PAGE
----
So… does Abraham go out to bless himself or does he go out to bless others? Which is it?

This is the great tension in Judaism. Do we exist only for Jews? If so, why are we trying to change the world? Or do we exist for humanity? In which case, why aren’t we trying to make everyone Jews?

Our midrash plays with this tension. Bereishit Rabbah, a collection of rabbinic explorations of Genesis, contains an unusual parable. In it, Rabbi Berekhyah compares Abraham to a tightly sealed bottle of perfume. The bottle was left in the corner and nobody smelt it. As soon as it was moved, its fragrance was emitted. This, says our midrash, is what it was like when God told Abraham to go out from place to place and make his name great in the world.[3]

Makes perfect sense, right? No? Fine, let’s unpack it.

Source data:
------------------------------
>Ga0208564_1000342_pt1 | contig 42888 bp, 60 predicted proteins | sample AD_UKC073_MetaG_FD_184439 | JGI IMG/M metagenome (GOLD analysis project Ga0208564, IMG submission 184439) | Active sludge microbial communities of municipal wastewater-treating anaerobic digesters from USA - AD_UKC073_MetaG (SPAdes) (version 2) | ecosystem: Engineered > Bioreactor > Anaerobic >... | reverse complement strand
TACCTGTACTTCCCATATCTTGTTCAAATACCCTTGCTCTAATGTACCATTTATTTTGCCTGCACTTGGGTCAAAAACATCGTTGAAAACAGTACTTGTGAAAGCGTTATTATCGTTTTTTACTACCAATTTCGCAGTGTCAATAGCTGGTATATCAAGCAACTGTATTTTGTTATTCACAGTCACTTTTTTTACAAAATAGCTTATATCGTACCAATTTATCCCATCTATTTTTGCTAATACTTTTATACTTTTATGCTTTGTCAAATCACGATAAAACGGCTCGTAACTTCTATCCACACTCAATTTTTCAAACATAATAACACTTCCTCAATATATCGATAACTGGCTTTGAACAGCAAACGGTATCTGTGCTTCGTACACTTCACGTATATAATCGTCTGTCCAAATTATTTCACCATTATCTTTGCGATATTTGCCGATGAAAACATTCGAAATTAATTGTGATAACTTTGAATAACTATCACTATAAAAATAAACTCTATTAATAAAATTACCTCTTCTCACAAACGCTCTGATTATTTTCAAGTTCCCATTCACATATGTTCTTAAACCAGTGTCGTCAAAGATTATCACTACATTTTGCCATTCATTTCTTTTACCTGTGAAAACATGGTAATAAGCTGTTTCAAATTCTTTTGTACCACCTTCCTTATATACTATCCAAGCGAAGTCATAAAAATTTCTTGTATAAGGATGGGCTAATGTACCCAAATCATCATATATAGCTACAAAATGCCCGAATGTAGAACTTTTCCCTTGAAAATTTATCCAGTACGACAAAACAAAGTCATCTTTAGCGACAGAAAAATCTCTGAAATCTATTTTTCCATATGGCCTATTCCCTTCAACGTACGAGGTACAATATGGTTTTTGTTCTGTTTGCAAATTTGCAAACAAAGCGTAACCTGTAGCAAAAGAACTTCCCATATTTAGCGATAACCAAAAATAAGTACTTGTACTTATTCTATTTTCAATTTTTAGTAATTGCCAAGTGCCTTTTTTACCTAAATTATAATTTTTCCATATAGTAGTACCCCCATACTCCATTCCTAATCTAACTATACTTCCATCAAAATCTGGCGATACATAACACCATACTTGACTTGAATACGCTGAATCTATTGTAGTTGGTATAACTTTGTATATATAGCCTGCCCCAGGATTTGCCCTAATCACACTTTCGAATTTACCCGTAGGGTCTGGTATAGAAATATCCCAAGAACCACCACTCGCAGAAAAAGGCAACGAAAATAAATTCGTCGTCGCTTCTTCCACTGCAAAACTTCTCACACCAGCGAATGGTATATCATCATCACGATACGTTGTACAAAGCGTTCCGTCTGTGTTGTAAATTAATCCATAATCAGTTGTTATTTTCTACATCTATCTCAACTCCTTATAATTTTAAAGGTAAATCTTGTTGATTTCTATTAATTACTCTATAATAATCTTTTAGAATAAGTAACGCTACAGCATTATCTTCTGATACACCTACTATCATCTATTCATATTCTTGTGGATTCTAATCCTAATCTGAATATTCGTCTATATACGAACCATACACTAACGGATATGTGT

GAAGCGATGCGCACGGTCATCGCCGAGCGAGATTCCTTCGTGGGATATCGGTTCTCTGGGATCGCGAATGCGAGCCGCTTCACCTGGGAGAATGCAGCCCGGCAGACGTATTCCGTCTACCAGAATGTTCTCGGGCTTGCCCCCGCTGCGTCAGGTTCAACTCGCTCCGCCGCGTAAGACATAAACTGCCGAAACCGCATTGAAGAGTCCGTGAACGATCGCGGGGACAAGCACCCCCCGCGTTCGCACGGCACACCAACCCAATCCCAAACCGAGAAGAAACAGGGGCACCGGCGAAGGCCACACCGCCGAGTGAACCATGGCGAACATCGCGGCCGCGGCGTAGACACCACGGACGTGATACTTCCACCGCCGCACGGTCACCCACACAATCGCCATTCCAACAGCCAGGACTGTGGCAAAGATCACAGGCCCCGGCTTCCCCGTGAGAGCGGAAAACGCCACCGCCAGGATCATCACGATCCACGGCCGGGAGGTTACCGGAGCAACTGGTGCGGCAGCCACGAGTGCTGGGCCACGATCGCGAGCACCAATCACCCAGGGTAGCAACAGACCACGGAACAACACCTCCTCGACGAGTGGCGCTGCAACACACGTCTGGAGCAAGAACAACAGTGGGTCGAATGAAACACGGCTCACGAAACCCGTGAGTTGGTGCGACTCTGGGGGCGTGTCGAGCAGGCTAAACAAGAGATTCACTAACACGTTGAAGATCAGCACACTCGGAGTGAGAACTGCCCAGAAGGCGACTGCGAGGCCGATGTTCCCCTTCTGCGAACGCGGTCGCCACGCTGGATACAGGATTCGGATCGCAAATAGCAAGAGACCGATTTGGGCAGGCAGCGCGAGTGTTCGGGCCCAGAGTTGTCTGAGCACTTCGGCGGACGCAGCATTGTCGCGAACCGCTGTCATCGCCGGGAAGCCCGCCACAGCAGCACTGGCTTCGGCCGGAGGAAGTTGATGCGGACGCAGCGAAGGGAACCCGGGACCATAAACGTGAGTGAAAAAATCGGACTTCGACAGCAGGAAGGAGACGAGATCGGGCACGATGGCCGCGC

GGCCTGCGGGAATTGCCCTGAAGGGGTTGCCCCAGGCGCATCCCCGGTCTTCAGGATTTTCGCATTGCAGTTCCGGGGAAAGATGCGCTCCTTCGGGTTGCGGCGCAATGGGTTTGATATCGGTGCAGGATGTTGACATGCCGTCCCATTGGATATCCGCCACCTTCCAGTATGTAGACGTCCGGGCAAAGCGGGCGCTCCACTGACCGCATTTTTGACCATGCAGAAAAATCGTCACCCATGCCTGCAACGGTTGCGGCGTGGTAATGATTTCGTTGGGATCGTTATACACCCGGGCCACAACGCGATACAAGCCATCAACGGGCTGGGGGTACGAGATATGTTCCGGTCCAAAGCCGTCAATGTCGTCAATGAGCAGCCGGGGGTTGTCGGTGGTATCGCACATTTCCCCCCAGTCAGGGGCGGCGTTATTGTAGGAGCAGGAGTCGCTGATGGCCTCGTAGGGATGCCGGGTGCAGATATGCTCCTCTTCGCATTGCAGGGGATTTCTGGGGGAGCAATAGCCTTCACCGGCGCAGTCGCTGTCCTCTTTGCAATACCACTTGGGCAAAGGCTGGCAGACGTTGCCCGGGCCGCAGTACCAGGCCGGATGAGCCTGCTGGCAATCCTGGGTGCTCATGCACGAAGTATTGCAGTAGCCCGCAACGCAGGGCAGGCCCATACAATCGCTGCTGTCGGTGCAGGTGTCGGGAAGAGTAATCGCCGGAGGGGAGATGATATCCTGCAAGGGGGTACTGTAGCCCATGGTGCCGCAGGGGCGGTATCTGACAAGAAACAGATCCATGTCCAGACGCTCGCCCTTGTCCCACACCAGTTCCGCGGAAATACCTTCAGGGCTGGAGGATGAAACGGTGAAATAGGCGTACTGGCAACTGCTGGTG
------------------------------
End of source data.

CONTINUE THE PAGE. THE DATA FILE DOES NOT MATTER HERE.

Abraham is a tightly closed bottle of perfume when he starts out in Haran. At this stage, Abraham has encountered God. Abraham has realised that the idols amount to nothing and the Creator of the Universe is a singular and invisible presence. He is somehow pure and untouched. The Pagans have not affected his beliefs, and he has not affected theirs. He is hermetically sealed.

Then God tells him to lech lecha – to go out. Abraham moves around out from Haran and down to Shchem and Be’ersheva in the land of Canaan. As he moves between these places, others get to smell him. They encounter the truth that Abraham has learned about ethical monotheism. God is one and just! Now everywhere he goes people can get a whiff of this knowledge.

Only there’s another problem. Bottles of perfume don’t emit their scent because you move them. They only work when you open them. In this analogy, the balsamic bottle that is Abraham still remains sealed. How is he spreading his fragrances everywhere if he hasn’t even opened up?